The Port Washington community garden feeds Jane Love’s passion for gardening and feeds those who receive her gifts of produce.
For 15 years, Jane Love tended to her garden in Cedar Grove where she and her husband Brian lived.
When the couple moved to Port Washington four years ago, she was stuck without her favorite pastime.
That’s where the Hales Trail Community Garden came in.
“For people like me who love gardening and don’t have a place to go, this is just perfect,” Love said.
On the weekends, Love arrives at her three plots in the middle of the garden just west of the Ozaukee Interurban Trail near Hales Trail at about 5:30 a.m.
During the week, she works at Molded Dimensions in Port Washington until 1 p.m. and will be at her garden by 1:30 p.m. with her iPod tuned to Ray Price and Barry Manilow, watering plants and pulling weeds.
“I like coming in the morning to get everything done,” Love said. “Once I get down here, there are just endless things to do.”
Love grows cucumbers, tomatoes, potatoes, onions and carrots in her 15-by-15-foot plots that are complemented by pristine rows of zinnias, petunias and marigolds.
Each row of plants is exactly two feet apart, making for easier maintenance.
Basil surrounds the tomato plants, which is supposed to give them a better taste, she said.
Most of what she grows goes to the Food Pantry in Port Washington, which picks up produce from the garden every Tuesday.
Love also gives some away to family and co-workers. She brings the rest home to her husband.
“I like to eat the veggies raw, so I don’t really cook them up or anything,” Love said. “I get pretty much all of my plants from Drews (True Value in Port Washington). “It has a great selection.”
The first year the couple lived in Port Washington, Love was at a loss without a garden to tend to.
Her husband saw an ad in Ozaukee Press inquiring about prospective gardeners.
When she was told late in the season there was a plot for her to use, she used a layering technique of mulching to try to prepare it for the next season.
It didn’t work.
“I was just going to let it sit and try again the next year, but somebody put a tomato plant in it,” Love said. “I thought that was really nice, so I went back to True Value and bought more cages and plants again.”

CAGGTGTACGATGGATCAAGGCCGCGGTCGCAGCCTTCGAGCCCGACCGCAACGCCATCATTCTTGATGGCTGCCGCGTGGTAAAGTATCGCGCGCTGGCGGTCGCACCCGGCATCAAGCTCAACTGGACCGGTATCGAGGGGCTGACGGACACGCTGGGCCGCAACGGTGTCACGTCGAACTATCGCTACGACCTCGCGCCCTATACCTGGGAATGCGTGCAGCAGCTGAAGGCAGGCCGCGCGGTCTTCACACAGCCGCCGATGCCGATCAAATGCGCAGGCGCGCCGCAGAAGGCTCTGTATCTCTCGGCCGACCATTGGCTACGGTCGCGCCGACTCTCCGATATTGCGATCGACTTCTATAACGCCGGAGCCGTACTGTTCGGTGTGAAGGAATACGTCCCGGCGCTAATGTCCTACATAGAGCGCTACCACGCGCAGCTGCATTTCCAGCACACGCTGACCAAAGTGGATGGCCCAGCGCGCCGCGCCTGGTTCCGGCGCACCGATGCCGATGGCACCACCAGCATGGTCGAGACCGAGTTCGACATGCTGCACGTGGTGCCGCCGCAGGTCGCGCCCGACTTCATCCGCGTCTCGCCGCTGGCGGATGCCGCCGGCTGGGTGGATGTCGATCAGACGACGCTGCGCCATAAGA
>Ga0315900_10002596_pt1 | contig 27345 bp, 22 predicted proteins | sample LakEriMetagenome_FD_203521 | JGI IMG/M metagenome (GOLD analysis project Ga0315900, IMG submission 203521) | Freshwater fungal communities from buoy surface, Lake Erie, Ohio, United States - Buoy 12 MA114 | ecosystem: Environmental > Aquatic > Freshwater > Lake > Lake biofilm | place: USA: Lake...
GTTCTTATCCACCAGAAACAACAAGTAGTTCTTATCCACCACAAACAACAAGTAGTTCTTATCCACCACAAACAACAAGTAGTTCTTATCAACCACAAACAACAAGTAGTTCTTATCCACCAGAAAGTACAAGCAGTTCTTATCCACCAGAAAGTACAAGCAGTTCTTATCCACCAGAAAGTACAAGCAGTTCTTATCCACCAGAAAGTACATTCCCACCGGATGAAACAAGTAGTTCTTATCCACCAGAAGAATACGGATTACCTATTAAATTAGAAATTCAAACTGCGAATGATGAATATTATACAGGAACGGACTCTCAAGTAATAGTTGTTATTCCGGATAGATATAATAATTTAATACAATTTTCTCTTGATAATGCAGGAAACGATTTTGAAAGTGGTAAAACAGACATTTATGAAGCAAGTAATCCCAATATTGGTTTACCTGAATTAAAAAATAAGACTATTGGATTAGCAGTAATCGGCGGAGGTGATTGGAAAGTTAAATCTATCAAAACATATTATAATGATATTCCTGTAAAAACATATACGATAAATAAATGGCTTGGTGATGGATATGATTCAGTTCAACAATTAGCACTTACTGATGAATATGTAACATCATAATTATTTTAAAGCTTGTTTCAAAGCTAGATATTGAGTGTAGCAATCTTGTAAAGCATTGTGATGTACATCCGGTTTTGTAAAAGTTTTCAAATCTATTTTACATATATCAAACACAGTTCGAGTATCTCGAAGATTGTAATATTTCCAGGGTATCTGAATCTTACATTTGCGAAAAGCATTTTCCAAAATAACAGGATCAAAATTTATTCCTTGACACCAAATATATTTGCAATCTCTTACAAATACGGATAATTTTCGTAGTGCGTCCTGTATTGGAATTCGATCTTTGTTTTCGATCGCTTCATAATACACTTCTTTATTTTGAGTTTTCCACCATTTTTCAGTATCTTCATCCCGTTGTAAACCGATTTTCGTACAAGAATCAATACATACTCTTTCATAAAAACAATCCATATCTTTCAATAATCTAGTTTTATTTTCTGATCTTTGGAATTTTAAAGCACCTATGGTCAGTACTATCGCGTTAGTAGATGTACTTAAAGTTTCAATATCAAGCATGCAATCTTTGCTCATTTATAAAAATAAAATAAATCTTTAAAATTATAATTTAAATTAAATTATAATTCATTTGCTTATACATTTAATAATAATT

This year’s cool spring had an affect on Love’s garden, particularly her cucumbers, which kept turning yellow.
She had to replace them three times.
At the end of the season, Love gathers up about 30 bags of leaves, dried manure and straw for mulch.
“It helps the ground retain moisture,” she said. “Last year, I used mulch on the whole garden because I didn’t want to weed, but I had a slug problem.
“When I do get weeds, the ground is so nice they just pull right up.”
Like others in the community garden this year, Love’s tomato plants are a bit blighted, but are still yielding a bountiful crop.
Next year, Love will plant beans and zucchini to give to the Food Pantry.
Many of the tools she uses have a special significance, like a hoe inscribed with her grandfather’s name and shovels used by her mother and father-in-law.
“It’s nice because I think about them when I use them and remember those times spent with them,” Love said.
She has learned a few tricks from watching others over the last few years, like using a wheelbarrow to haul milk jugs filled with water from one of two water tanks at the garden.
Sharing her passion for gardening with others is another reason Love enjoys the atmosphere at the garden.
“This is a perfect place because the people are friendly and if you have questions, they share their ideas with you,” she said.
For more information on the community garden, visit Hales Trail Community Garden Facebook page.